However, there are holes in the SIT's story. How did the accused get 140 litres of petrol into the train in such a short span of time? Not one of the witnesses saw people pouring any fluid down the aisle. Not one of the railway officials present saw anyone enter the compartment. Is it possible that the petrol was already stored inside the compartment? "We have ruled out that possibility since the owner of a local petrol pump said he sold the petrol to Kurkur the day before," says Asthana. What was the motivation for the attack? The SIT chief says he still does not have an explanation for that.

Chief Minister Narendra Modi and his entourage examine the burnt coach shortly after the incident.-BY SPECIAL ARRANGEMENT

Previous attempts by the SIT to prove the involvement of Pakistan's Inter-Services Intelligence (ISI) and the Students Islamic Movement of India (SIMI) have fallen flat. After the police initially arrested Haji Bilal, an independent corporator, as one of the key accused, they claimed that he had a second passport, using which he travelled to Pakistan. But they were unable to come up with any fake passport or evidence of an ISI link. Earlier, Mohammed Hussain Kalota was named as one of the main accused in the case. Now, the SIT does not consider him part of the main group of 20 `core conspirators', but as a leader of the mob. Two SIMI activists, Hasseb Raza and Firdaus Ansari, were arrested and it was claimed that they were both in touch with Kalota and Bilal and were on the railway platform on February 27. They were released after the police found no evidence against them. Now, all that the SIT has to cling on to is the `local conspiracy' theory.

The judicial commission appointed by the State government to look into the Godhra incident and its aftermath has just finished hearings on the Godhra incident. The sequence of events, as indicated by the testimonies of witnesses, is as follows:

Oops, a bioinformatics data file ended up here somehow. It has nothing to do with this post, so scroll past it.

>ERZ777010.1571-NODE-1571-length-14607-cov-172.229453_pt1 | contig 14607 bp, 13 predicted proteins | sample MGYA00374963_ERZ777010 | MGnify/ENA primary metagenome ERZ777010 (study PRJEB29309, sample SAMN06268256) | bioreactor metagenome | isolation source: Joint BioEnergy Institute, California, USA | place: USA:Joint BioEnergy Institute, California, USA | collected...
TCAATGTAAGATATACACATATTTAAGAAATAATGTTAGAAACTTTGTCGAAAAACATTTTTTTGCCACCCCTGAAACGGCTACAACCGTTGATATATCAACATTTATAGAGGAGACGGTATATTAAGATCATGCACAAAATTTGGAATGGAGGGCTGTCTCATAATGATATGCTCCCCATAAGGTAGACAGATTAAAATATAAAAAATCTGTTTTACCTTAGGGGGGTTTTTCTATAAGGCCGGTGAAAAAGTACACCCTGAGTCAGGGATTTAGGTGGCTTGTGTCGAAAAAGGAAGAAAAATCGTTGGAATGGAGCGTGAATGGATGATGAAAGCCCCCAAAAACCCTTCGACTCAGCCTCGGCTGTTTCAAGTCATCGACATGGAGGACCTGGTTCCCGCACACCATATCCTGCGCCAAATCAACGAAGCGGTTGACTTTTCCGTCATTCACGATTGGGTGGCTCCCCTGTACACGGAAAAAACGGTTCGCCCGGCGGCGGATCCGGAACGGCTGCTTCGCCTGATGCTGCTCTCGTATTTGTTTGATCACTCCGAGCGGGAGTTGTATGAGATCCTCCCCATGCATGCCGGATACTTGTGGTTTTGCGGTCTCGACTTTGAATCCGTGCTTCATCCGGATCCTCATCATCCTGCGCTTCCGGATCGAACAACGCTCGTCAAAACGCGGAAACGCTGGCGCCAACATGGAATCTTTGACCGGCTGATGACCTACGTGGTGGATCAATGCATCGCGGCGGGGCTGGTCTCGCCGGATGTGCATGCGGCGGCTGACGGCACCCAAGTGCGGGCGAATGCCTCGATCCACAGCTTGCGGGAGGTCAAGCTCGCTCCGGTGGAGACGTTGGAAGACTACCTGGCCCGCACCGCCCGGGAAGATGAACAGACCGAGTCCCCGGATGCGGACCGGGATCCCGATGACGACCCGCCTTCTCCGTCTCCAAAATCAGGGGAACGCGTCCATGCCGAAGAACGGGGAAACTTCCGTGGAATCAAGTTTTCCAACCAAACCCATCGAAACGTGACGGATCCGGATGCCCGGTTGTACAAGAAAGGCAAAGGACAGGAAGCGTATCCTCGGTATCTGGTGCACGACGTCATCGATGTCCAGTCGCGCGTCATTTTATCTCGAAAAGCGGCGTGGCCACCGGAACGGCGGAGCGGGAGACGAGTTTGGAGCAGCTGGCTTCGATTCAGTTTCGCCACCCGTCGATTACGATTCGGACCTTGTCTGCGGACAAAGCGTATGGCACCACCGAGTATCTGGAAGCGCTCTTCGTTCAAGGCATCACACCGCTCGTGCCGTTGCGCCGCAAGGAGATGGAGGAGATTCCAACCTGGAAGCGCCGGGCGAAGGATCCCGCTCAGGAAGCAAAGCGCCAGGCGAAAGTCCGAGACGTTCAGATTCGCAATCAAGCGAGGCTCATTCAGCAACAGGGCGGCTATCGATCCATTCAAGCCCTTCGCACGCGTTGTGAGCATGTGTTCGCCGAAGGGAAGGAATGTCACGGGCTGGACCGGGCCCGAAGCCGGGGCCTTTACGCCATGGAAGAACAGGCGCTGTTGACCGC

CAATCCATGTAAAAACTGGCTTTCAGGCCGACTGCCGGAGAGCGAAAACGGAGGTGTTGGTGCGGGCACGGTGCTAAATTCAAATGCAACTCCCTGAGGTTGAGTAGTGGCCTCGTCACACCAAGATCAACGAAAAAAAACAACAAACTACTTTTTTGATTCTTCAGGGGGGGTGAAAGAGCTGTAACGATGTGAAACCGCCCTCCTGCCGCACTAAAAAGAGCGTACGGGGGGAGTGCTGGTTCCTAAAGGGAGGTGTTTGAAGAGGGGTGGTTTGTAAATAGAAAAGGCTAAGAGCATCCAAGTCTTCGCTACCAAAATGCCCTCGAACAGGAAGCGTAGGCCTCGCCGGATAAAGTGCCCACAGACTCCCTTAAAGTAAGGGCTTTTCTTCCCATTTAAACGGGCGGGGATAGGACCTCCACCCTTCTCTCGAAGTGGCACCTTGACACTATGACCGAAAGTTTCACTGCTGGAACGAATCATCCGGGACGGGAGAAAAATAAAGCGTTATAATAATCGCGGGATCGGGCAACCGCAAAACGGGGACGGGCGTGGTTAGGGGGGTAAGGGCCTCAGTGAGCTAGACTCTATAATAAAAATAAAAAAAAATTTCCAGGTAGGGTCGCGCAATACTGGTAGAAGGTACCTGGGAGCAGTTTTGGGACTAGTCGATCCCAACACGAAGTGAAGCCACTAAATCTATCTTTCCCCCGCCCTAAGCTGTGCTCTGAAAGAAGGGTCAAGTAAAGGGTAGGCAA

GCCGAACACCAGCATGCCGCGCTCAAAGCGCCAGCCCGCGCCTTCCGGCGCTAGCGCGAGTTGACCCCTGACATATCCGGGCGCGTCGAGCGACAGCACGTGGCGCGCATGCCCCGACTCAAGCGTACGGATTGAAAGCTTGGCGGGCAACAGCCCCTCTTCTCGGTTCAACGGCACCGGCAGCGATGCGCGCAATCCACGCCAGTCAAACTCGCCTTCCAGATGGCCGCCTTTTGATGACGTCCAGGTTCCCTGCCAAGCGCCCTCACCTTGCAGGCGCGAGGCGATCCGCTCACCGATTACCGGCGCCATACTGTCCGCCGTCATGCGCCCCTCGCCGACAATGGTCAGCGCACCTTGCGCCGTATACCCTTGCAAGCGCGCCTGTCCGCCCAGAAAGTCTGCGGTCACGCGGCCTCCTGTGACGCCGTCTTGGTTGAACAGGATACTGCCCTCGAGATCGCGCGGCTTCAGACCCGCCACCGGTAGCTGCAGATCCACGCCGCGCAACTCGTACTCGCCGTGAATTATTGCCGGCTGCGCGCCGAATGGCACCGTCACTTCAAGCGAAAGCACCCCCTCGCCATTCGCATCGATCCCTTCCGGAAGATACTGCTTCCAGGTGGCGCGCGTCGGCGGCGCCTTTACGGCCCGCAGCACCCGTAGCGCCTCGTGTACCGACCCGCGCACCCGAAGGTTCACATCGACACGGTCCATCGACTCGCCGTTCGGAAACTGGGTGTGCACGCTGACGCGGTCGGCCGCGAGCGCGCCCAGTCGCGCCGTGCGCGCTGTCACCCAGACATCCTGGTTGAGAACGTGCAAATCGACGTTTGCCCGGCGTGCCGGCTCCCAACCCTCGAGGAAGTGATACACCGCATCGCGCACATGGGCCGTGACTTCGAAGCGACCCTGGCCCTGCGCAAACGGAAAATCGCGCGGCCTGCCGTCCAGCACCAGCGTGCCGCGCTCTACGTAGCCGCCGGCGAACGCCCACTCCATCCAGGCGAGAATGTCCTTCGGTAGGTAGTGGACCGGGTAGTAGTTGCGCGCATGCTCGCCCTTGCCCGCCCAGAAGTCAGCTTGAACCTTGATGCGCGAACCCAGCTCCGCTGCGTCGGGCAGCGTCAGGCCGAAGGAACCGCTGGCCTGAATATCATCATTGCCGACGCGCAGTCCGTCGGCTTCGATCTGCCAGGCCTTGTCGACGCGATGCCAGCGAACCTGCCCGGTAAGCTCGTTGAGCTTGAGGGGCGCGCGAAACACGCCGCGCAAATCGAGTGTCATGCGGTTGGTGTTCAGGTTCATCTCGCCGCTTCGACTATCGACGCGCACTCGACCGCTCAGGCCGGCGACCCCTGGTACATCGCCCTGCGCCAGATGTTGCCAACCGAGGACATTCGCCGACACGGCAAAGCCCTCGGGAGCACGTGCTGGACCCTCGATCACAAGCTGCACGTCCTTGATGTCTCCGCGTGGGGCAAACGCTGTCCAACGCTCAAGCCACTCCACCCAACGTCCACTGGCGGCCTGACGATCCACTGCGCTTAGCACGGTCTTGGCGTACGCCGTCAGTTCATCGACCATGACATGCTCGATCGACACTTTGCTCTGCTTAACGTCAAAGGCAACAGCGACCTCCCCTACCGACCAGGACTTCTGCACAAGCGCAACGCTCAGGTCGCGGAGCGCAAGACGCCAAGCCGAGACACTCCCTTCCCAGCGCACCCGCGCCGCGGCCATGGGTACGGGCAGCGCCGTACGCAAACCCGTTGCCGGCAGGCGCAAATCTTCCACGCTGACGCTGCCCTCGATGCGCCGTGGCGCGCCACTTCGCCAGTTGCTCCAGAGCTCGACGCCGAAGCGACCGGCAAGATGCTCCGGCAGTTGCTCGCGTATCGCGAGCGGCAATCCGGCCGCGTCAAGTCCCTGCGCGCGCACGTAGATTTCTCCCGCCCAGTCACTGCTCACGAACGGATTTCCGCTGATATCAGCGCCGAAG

7-42 a.m.: The Sabarmati Express arrives at Godhra station. Some Ram sevaks get down to buy tea and snacks from platform vendors. An argument ensues between a Muslim vendor and the Ram sevaks over the payment for the tea.

7-47 a.m.: Train departs from Godhra. While getting on to the train, the Ram sevaks try to pull into the compartment a girl standing on the platform with her mother. But she manages to pull away from them.

7-48 a.m.: The chain is pulled, as many Ram sevaks were still left on the platform. Stone-throwing starts between the Ram sevaks and local Muslims, who have gathered behind the Parcel Office.

8 a.m.: The train starts.

8-05 a.m.: The train stops again, owing to pulling of the vacuum brakes. Local Muslims, armed with weapons, rush to catch up with the train. They collect in separate groups outside the compartment. They start throwing stones and shouting slogans. Coach S6 catches fire.

8-25 a.m.: The police arrive at the scene and open fire to disperse the Muslim mob.

Several passengers reported that they were harassed by Ram sevaks throughout the journey. The latter travelled ticketless and took over the reserved compartments, packing them to thrice their capacity. They threw out ticket checkers who attempted to enter the compartment. At every station, they shouted aggressive anti-Muslim slogans. At Godhra station, they refused to let a passenger buy tea from a Muslim vendor and pushed him out of the coach, while abusing him.